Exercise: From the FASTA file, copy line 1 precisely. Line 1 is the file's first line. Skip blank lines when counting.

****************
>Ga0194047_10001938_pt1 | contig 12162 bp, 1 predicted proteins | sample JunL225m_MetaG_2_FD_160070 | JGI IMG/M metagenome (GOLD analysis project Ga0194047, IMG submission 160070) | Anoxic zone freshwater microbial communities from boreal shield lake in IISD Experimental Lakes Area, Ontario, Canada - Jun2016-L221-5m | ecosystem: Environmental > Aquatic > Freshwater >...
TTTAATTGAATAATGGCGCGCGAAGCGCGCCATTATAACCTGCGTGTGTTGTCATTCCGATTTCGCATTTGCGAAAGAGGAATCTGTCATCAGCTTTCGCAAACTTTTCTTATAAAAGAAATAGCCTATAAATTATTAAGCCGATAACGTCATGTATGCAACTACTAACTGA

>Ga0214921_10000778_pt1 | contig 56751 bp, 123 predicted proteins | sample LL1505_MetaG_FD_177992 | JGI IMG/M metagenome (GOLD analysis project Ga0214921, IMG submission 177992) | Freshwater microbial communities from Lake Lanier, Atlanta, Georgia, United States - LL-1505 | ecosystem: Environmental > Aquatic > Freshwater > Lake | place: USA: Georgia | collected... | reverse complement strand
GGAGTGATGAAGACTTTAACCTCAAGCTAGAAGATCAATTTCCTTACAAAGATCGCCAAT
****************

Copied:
>Ga0194047_10001938_pt1 | contig 12162 bp, 1 predicted proteins | sample JunL225m_MetaG_2_FD_160070 | JGI IMG/M metagenome (GOLD analysis project Ga0194047, IMG submission 160070) | Anoxic zone freshwater microbial communities from boreal shield lake in IISD Experimental Lakes Area, Ontario, Canada - Jun2016-L221-5m | ecosystem: Environmental > Aquatic > Freshwater >...